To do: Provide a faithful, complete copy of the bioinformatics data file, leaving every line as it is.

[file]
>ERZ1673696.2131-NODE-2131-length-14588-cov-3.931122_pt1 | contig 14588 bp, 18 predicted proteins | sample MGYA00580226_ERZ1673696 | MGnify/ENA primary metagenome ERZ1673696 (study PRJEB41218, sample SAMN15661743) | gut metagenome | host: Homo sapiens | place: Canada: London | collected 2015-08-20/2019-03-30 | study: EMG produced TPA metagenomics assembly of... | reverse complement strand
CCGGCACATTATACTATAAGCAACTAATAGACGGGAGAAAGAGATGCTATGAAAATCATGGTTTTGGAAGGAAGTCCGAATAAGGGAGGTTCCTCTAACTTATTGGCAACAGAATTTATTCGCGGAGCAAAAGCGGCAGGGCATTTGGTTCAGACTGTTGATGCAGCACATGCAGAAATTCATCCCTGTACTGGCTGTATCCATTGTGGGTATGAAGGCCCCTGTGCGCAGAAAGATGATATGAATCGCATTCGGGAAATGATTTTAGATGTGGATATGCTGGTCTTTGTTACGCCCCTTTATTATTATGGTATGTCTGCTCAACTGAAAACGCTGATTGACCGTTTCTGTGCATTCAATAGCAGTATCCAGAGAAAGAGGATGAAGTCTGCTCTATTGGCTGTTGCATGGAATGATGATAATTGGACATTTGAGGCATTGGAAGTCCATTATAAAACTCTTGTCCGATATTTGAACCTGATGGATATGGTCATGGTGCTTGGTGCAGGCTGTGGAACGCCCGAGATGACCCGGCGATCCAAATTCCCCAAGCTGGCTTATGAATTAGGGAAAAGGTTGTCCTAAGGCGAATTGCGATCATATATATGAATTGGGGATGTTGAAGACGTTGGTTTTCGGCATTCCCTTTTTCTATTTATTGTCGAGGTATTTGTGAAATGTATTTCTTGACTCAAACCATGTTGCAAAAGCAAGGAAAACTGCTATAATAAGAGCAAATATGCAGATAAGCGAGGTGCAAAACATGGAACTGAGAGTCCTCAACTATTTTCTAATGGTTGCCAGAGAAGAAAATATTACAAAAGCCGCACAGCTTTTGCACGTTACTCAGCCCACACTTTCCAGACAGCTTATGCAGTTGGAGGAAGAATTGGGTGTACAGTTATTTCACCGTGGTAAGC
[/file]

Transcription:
>ERZ1673696.2131-NODE-2131-length-14588-cov-3.931122_pt1 | contig 14588 bp, 18 predicted proteins | sample MGYA00580226_ERZ1673696 | MGnify/ENA primary metagenome ERZ1673696 (study PRJEB41218, sample SAMN15661743) | gut metagenome | host: Homo sapiens | place: Canada: London | collected 2015-08-20/2019-03-30 | study: EMG produced TPA metagenomics assembly of... | reverse complement strand
CCGGCACATTATACTATAAGCAACTAATAGACGGGAGAAAGAGATGCTATGAAAATCATGGTTTTGGAAGGAAGTCCGAATAAGGGAGGTTCCTCTAACTTATTGGCAACAGAATTTATTCGCGGAGCAAAAGCGGCAGGGCATTTGGTTCAGACTGTTGATGCAGCACATGCAGAAATTCATCCCTGTACTGGCTGTATCCATTGTGGGTATGAAGGCCCCTGTGCGCAGAAAGATGATATGAATCGCATTCGGGAAATGATTTTAGATGTGGATATGCTGGTCTTTGTTACGCCCCTTTATTATTATGGTATGTCTGCTCAACTGAAAACGCTGATTGACCGTTTCTGTGCATTCAATAGCAGTATCCAGAGAAAGAGGATGAAGTCTGCTCTATTGGCTGTTGCATGGAATGATGATAATTGGACATTTGAGGCATTGGAAGTCCATTATAAAACTCTTGTCCGATATTTGAACCTGATGGATATGGTCATGGTGCTTGGTGCAGGCTGTGGAACGCCCGAGATGACCCGGCGATCCAAATTCCCCAAGCTGGCTTATGAATTAGGGAAAAGGTTGTCCTAAGGCGAATTGCGATCATATATATGAATTGGGGATGTTGAAGACGTTGGTTTTCGGCATTCCCTTTTTCTATTTATTGTCGAGGTATTTGTGAAATGTATTTCTTGACTCAAACCATGTTGCAAAAGCAAGGAAAACTGCTATAATAAGAGCAAATATGCAGATAAGCGAGGTGCAAAACATGGAACTGAGAGTCCTCAACTATTTTCTAATGGTTGCCAGAGAAGAAAATATTACAAAAGCCGCACAGCTTTTGCACGTTACTCAGCCCACACTTTCCAGACAGCTTATGCAGTTGGAGGAAGAATTGGGTGTACAGTTATTTCACCGTGGTAAGC